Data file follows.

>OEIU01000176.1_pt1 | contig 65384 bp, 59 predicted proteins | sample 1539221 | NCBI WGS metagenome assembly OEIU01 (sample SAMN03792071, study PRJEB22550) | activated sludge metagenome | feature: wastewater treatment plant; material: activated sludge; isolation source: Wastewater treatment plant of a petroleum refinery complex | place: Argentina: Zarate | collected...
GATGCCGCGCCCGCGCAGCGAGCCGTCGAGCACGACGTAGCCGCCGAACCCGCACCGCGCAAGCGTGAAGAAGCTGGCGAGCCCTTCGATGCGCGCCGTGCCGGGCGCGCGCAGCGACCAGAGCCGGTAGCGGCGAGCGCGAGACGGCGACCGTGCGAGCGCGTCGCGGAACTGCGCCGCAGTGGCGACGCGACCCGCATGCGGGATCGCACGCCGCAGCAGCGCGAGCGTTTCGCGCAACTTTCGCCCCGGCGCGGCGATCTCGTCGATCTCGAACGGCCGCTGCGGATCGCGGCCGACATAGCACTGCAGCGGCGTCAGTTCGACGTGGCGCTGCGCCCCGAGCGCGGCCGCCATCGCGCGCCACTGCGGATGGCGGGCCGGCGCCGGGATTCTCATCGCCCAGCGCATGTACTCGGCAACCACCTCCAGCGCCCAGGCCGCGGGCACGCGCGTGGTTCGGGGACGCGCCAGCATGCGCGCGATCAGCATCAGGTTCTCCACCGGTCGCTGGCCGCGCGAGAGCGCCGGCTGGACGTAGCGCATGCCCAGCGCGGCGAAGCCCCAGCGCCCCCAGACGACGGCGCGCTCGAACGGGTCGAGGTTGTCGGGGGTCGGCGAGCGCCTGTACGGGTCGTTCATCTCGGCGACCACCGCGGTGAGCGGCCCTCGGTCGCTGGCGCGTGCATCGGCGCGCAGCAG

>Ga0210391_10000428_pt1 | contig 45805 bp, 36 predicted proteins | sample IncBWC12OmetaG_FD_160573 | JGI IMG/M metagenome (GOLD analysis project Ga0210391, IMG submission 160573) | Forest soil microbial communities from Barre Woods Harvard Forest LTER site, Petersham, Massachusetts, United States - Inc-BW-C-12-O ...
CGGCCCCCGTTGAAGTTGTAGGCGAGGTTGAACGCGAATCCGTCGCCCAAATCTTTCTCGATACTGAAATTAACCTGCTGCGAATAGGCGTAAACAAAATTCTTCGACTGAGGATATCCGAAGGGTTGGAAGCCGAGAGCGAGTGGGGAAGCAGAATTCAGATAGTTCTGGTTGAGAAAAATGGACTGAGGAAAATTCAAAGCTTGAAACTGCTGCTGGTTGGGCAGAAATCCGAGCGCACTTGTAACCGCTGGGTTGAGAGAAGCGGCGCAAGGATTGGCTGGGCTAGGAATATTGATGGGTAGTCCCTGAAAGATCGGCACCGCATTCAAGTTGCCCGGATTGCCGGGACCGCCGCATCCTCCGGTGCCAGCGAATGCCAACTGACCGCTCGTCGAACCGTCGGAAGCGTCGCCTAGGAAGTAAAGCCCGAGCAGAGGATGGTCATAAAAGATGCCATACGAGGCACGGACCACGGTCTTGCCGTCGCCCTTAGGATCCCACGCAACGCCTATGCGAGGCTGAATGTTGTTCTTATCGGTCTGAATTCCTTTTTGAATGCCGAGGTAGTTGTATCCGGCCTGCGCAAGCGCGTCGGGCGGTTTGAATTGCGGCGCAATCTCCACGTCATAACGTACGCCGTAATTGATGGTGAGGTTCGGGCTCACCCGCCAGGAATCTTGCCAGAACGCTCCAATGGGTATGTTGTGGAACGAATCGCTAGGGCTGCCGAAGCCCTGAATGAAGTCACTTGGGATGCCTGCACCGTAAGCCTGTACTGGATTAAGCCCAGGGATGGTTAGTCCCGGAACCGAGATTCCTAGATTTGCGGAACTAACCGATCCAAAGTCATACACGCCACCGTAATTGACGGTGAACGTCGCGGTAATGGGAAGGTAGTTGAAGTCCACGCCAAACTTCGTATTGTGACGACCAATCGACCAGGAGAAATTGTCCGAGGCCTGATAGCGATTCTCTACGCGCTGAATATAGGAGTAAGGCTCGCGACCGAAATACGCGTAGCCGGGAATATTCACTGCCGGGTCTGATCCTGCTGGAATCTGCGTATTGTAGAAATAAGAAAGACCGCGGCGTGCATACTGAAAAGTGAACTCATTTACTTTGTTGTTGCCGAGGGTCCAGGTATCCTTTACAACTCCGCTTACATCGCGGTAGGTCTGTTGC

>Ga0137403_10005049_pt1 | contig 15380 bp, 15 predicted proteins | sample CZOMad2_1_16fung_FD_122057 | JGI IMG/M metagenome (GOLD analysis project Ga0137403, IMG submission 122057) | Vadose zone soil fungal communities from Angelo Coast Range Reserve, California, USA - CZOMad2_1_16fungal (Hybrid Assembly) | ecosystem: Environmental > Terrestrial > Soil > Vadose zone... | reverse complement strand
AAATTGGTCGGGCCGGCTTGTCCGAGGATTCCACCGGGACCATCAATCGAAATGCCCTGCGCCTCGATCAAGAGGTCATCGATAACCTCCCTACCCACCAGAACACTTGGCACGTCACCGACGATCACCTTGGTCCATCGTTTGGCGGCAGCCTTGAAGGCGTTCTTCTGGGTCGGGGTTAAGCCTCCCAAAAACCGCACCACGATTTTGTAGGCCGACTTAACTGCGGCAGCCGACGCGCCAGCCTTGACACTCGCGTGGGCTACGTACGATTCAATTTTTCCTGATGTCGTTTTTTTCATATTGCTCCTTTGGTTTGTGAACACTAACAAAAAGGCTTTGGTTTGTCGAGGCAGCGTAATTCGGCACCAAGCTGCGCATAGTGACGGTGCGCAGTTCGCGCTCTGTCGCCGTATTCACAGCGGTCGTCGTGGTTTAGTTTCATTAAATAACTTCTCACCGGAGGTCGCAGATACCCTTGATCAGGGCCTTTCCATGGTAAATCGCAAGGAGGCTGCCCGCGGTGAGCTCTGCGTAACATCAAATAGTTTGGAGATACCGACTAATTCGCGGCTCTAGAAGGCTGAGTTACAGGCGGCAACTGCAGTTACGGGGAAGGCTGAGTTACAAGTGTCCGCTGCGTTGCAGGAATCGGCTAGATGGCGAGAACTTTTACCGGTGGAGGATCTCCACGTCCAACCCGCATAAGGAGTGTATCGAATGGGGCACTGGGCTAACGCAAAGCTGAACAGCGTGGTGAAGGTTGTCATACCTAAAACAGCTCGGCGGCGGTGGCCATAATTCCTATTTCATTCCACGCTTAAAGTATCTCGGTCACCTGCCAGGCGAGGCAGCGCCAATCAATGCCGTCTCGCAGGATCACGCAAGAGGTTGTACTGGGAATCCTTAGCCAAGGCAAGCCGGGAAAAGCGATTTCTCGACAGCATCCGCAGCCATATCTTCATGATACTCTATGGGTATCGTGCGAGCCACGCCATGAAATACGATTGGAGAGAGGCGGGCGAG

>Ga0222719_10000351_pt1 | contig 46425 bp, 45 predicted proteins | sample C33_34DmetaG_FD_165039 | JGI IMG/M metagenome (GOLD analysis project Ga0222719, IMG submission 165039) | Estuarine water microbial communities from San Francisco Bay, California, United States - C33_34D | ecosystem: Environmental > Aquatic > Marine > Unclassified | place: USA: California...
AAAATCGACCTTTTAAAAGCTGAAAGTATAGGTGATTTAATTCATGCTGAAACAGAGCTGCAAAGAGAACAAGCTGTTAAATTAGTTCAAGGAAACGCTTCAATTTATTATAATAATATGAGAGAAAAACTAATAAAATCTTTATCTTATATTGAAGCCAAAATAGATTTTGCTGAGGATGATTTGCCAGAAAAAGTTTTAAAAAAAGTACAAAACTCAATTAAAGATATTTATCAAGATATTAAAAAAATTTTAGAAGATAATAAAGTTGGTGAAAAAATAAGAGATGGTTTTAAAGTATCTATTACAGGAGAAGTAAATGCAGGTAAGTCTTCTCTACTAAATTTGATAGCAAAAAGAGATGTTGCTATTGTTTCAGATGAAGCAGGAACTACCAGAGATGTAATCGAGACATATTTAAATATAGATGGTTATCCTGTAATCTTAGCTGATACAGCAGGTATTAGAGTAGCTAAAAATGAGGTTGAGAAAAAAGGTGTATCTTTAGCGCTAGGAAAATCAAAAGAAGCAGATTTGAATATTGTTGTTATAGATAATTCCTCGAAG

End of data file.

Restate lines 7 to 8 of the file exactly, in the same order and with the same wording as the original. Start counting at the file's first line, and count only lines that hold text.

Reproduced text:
>Ga0222719_10000351_pt1 | contig 46425 bp, 45 predicted proteins | sample C33_34DmetaG_FD_165039 | JGI IMG/M metagenome (GOLD analysis project Ga0222719, IMG submission 165039) | Estuarine water microbial communities from San Francisco Bay, California, United States - C33_34D | ecosystem: Environmental > Aquatic > Marine > Unclassified | place: USA: California...
AAAATCGACCTTTTAAAAGCTGAAAGTATAGGTGATTTAATTCATGCTGAAACAGAGCTGCAAAGAGAACAAGCTGTTAAATTAGTTCAAGGAAACGCTTCAATTTATTATAATAATATGAGAGAAAAACTAATAAAATCTTTATCTTATATTGAAGCCAAAATAGATTTTGCTGAGGATGATTTGCCAGAAAAAGTTTTAAAAAAAGTACAAAACTCAATTAAAGATATTTATCAAGATATTAAAAAAATTTTAGAAGATAATAAAGTTGGTGAAAAAATAAGAGATGGTTTTAAAGTATCTATTACAGGAGAAGTAAATGCAGGTAAGTCTTCTCTACTAAATTTGATAGCAAAAAGAGATGTTGCTATTGTTTCAGATGAAGCAGGAACTACCAGAGATGTAATCGAGACATATTTAAATATAGATGGTTATCCTGTAATCTTAGCTGATACAGCAGGTATTAGAGTAGCTAAAAATGAGGTTGAGAAAAAAGGTGTATCTTTAGCGCTAGGAAAATCAAAAGAAGCAGATTTGAATATTGTTGTTATAGATAATTCCTCGAAG